Colliding Sand Dunes in Aonia Terra
Colliding Sand Dunes in Aonia Terra
ESP_013785_1300  Science Theme: Aeolian Processes
This dune field in Aonia Terra shows sand dunes with a variety of morphologies.

These complex shapes often indicate that the dominating winds change direction, either over time or from one location to the next. Many of the dune fields in this region of Mars are banked up against topographic obstacles such as crater rims. The location of the dunes within impact craters gives an indication of the average regional winds, while details such as slip-face orientations and superposed ripples are controlled by the present day local winds.

The outlying dunes in this image appear as simple arc-shaped barchans formed by southerly winds. As the dunes migrated northwards, they encountered other dunes crowded against a confining scarp. Many of the barchans climbed up onto the upwind (stoss) slope of the next row of dunes. This migration is shown by the avalanches that have occurred on the downwind (slip) face of the dunes. The collision of the dunes altered the morphology of the barchans to star-shaped dunes with multiple arms that took on a linear appearance as the horns were modified.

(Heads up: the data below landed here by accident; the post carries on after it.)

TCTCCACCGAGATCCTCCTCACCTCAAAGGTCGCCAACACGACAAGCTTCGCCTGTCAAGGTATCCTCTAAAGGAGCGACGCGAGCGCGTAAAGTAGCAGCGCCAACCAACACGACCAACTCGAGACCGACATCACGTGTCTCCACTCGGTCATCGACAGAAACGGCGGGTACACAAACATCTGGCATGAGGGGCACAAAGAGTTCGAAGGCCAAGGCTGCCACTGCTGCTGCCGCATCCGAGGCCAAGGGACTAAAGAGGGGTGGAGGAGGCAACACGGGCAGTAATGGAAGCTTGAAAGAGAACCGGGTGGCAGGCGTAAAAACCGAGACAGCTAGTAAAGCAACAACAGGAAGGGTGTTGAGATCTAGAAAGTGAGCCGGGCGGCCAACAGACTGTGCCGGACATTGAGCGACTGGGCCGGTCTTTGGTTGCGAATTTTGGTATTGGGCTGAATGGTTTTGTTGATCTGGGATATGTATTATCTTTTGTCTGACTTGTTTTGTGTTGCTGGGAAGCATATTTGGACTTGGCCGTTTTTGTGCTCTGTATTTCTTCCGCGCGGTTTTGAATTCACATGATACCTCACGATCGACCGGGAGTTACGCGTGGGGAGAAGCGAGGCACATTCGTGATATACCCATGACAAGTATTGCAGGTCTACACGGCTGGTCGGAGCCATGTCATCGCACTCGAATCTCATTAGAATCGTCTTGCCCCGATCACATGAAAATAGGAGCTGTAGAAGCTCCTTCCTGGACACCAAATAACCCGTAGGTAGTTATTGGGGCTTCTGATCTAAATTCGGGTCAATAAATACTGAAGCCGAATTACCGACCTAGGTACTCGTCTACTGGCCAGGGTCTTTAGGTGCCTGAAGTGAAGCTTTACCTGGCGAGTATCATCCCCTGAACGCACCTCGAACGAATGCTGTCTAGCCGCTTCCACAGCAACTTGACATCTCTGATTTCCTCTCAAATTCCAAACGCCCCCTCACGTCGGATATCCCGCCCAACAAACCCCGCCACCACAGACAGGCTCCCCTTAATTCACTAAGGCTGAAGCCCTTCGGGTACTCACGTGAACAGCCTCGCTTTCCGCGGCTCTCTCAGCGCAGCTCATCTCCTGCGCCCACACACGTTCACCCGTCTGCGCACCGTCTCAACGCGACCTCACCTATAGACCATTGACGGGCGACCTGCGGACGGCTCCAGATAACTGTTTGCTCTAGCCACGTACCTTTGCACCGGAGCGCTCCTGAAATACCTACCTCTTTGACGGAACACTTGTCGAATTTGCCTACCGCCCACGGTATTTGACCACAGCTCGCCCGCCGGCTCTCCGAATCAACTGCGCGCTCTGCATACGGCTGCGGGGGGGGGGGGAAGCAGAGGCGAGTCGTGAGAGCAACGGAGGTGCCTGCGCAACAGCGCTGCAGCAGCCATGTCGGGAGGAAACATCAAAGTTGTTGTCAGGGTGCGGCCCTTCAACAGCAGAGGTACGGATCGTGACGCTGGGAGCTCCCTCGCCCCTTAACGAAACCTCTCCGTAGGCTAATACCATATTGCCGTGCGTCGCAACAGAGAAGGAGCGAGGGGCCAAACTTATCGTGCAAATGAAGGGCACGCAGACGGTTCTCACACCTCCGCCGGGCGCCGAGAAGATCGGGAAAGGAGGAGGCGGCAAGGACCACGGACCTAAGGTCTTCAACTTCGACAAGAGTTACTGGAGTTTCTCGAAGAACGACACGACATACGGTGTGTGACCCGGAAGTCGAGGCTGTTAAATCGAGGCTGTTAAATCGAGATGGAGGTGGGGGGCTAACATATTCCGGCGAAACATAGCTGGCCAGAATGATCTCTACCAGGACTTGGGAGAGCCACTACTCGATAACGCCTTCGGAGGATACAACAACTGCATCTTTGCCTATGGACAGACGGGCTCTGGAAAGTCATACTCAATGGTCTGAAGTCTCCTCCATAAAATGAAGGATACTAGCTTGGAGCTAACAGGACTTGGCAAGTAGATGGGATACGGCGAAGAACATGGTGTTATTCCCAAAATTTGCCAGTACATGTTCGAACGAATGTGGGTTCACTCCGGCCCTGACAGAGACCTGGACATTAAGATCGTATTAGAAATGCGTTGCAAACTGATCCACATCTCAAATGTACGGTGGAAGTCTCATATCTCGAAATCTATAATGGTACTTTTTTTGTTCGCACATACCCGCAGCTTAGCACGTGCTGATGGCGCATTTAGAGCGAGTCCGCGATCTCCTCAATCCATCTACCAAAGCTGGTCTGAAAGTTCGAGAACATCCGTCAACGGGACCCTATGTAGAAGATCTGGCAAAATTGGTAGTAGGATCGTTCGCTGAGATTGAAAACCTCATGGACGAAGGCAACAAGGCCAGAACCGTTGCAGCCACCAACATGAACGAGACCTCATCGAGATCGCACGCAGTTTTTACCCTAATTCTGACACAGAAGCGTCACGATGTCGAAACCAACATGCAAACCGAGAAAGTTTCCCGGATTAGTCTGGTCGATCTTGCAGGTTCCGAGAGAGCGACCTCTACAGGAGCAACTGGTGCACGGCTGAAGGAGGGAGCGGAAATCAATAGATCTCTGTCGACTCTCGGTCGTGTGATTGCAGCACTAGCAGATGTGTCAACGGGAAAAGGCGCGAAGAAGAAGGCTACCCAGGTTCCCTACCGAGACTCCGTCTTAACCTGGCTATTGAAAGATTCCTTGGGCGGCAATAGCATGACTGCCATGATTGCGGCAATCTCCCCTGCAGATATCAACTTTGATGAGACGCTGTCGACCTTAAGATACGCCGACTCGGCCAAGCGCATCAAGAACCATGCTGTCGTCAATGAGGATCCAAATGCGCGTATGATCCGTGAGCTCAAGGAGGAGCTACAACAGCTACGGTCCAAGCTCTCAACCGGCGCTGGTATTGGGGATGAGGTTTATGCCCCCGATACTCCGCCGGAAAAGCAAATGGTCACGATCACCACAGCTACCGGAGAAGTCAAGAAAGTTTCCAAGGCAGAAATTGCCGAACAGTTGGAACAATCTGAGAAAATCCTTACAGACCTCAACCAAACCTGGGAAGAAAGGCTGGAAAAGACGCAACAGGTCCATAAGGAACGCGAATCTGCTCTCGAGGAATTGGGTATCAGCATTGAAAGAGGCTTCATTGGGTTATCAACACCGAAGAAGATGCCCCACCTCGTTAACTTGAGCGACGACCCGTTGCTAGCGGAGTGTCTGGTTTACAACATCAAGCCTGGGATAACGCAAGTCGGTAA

There is also the presence of faint dark tracks from dust devils picking up a very thin veneer of dust on the dunes. The faintness of the tracks could be an indication that the dunes have actively saltating sand grains that clean much of the settled dust from the dunes.

Written by: Circe Verba and Paul Geissler  (2 September 2009)
Acquisition date
05 July 2009

Local Mars time

Latitude (centered)

Longitude (East)

Spacecraft altitude
249.4 km (155.0 miles)

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from 24.9 cm/pixel (with 1 x 1 binning) to 49.9 cm/pixel (with 2 x 2 binning)

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Solar incidence angle
42°, with the Sun about 48° above the horizon

Solar longitude
297.9°, Northern Winter

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North azimuth:  97°
Sub-solar azimuth:  32.4°
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NASA’s Jet Propulsion Laboratory, a division of the California Institute of Technology in Pasadena, Calif., manages the Mars Reconnaissance Orbiter for NASA’s Science Mission Directorate, Washington. The HiRISE camera was built by Ball Aerospace and Technology Corporation and is operated by the University of Arizona.